He made millions, but the game became very dangerous as people tougher than NYC cabbies entered it. Mr. Sapir did not continue his career as a commodity exporter. Instead he invested his millions into New York City skyscrapers. The real estate market bottomed out, and you could buy a whole skyscraper for 10 million dollars or so. He bought a whole bunch of them. The price of Manhattan real estate exploded, and he became a billionare.

    He bought a mansion across from the Metropolitain Museum to house his collection of carved ivory (for some reason this was a very popular area of collecting in the Soviet Union), has a yacht that used to be stuffed with a collection of exotic animal taxidermy that could rival Mr. Burn’s wardrobe or Amy’s car from Futurama.

    Well, the two lessons here are: 1) you have to take risks and 2) you have to find a niche. The rest is luck.

  • Michael Krakovskiy 3:39 am on October 10, 2008 Permalink | Reply
    Tags: anthropologist, Article, Beverly Hills High School, , , , , , Edmund 'Pat' Brown, , journalism teacher, Kenneth L. Peters, , Lead paragraph, Lede, Margaret Mead, Observation, Person Travel, , Robert Maynard Hutchins, Sacramento, , ,   

    Burying the Lead 

    Every time I reread my blog posts, the same thought comes to my mind – “man, I buried the lead again”.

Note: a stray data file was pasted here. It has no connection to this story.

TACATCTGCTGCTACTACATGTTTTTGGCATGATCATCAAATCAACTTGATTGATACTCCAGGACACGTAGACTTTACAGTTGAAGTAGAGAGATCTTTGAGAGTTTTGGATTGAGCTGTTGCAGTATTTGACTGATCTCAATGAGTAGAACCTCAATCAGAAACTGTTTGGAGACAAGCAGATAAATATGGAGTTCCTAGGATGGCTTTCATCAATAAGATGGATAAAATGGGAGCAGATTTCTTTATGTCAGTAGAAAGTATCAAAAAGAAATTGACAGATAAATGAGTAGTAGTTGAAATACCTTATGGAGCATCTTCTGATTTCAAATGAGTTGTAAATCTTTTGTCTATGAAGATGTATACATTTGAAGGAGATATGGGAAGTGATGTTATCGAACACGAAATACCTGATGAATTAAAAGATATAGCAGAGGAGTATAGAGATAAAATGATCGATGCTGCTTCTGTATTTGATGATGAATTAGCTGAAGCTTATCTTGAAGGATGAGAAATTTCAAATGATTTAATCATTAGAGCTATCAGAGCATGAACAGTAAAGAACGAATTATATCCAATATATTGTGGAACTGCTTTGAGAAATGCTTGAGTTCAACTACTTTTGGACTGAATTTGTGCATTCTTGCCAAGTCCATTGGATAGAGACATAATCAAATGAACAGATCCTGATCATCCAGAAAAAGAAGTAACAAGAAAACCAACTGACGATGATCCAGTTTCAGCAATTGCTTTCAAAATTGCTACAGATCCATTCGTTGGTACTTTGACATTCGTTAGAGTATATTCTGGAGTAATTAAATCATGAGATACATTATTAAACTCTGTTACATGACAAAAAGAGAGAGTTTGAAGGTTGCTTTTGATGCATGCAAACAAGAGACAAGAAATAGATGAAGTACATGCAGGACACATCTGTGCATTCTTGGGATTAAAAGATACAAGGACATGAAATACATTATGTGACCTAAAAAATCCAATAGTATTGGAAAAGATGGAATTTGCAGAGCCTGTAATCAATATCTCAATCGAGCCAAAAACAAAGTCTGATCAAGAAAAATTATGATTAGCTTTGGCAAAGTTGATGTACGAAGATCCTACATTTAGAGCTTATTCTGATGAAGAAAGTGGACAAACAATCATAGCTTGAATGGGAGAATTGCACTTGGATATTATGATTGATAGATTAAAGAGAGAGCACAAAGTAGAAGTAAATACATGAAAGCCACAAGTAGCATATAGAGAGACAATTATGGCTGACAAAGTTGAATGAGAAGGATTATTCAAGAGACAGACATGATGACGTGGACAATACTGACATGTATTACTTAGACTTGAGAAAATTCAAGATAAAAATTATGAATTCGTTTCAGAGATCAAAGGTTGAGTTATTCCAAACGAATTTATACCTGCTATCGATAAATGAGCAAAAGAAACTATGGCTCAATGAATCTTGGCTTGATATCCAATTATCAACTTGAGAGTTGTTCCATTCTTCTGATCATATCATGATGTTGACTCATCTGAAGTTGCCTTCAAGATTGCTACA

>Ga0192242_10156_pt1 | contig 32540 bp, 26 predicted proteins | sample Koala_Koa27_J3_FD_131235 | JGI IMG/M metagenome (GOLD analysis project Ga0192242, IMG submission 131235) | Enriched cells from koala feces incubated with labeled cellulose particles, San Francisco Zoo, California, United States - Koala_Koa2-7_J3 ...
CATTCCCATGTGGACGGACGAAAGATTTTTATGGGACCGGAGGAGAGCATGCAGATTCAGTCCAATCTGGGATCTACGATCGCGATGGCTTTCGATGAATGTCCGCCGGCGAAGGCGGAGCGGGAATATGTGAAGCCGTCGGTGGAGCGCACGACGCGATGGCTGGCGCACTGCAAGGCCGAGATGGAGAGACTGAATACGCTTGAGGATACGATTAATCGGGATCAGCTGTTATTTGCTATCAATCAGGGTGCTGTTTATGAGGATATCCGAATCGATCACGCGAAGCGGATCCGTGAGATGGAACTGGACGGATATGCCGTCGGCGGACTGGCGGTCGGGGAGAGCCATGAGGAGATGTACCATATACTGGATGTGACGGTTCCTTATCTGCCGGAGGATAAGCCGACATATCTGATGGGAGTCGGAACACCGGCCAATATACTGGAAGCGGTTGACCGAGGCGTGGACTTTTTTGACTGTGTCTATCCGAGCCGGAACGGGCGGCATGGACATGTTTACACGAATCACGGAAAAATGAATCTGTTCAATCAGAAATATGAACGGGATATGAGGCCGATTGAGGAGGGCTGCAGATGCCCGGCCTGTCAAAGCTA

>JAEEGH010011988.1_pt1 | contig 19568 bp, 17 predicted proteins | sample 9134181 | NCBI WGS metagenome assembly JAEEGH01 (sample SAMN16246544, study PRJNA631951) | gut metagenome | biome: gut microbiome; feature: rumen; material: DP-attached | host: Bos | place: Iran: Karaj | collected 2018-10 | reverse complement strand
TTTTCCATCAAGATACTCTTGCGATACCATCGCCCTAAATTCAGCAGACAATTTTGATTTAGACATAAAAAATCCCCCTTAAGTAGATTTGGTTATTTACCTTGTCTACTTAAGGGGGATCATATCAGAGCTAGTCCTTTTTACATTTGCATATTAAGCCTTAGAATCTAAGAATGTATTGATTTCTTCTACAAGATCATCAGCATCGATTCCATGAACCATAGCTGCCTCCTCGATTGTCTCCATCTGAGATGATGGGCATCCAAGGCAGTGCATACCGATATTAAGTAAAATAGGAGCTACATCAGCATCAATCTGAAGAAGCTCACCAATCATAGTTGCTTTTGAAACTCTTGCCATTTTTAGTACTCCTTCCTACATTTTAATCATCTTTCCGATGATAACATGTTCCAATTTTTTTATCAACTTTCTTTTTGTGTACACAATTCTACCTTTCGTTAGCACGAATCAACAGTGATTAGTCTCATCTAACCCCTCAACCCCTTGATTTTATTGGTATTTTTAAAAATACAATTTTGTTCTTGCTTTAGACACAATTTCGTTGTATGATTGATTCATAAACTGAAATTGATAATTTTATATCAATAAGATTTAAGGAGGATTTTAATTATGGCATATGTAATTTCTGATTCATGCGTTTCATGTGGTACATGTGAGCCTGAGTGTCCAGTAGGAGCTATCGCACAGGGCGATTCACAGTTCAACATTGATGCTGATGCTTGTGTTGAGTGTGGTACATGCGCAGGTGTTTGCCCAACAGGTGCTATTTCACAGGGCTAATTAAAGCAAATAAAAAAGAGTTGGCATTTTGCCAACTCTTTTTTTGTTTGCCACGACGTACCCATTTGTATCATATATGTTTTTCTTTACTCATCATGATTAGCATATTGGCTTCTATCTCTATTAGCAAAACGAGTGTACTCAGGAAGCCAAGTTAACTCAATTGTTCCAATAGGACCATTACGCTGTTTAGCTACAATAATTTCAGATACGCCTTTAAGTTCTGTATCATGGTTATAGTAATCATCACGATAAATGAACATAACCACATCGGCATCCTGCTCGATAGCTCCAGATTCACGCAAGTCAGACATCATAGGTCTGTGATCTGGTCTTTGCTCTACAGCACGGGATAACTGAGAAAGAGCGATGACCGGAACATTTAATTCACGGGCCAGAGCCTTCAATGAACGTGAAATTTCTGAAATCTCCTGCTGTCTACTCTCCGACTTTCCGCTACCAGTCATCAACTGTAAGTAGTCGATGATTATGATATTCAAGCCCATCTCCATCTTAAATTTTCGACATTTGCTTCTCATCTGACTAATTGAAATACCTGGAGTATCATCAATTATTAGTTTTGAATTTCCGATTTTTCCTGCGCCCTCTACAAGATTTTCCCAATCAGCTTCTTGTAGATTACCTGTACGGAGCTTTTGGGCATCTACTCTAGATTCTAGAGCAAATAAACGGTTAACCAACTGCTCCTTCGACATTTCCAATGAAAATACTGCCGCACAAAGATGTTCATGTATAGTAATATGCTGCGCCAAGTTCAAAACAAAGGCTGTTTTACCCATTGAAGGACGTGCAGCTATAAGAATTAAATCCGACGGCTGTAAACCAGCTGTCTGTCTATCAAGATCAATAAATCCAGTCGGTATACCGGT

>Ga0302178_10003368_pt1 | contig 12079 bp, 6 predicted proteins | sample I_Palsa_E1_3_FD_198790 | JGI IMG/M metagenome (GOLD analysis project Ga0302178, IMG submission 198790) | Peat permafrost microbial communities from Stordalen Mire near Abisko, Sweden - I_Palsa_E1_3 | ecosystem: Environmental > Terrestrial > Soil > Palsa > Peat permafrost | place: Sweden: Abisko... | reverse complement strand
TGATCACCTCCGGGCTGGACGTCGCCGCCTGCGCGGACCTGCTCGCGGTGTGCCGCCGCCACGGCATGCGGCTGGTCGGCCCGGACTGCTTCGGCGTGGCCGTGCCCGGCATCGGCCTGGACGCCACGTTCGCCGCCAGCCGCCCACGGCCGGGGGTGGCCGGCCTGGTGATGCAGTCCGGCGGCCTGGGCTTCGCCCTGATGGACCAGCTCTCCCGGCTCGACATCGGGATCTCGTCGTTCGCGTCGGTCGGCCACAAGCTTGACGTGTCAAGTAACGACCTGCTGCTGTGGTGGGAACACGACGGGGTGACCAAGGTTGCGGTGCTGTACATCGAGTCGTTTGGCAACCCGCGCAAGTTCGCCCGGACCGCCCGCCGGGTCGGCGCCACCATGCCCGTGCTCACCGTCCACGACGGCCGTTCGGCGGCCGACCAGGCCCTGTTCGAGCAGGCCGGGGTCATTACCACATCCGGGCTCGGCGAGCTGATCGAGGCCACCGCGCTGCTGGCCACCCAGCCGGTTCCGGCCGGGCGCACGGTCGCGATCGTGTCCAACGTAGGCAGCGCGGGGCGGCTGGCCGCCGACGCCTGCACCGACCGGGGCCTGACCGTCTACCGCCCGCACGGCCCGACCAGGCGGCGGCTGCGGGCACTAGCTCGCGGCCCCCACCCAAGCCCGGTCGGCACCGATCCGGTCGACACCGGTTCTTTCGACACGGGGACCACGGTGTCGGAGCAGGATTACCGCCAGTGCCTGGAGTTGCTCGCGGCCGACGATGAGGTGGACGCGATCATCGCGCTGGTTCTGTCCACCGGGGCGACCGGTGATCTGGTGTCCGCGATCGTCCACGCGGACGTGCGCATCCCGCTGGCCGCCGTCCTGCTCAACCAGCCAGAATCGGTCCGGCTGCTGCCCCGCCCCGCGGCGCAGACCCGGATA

I learned about leads from “Made to Stick: Why Some Ideas Survive and Others Die” by Chip and Dan Heath. It is a short book, but one that influenced me deeply. Every blogger out there should read it.

    Burying a lead“, in the jargon of journalists means boring the reader before getting to the juicy part. A “lead” or “lede” is the first sentence of the story.

    In the book, there’s an anecdote about a journalism teacher giving his students an assignment:

    ” … They would write the lead of a newspaper story. The teacher reeled off the facts: “Kenneth L. Peters, the principal of Beverly Hills High School, announced today that the entire school faculty will travel to Sacramento next Thursday for a colloquium in new teaching methods. Amnong the speakers will be anthropologist Margaret Mead, college president Dr. Robert Maynard Hutchins, and California governor Edmund ‘Pat’ Brown. ”

    Apparently, most students produced a lead that lumped all these facts into a single sentence. The teacher read all the submissions and then announced:

    “The lead to the story is ‘There will be no school next Thursday’ ”

    I am having a huge problem with writing in “inverted pyramid” style. The juicy parts of my posts are usually at the bottom.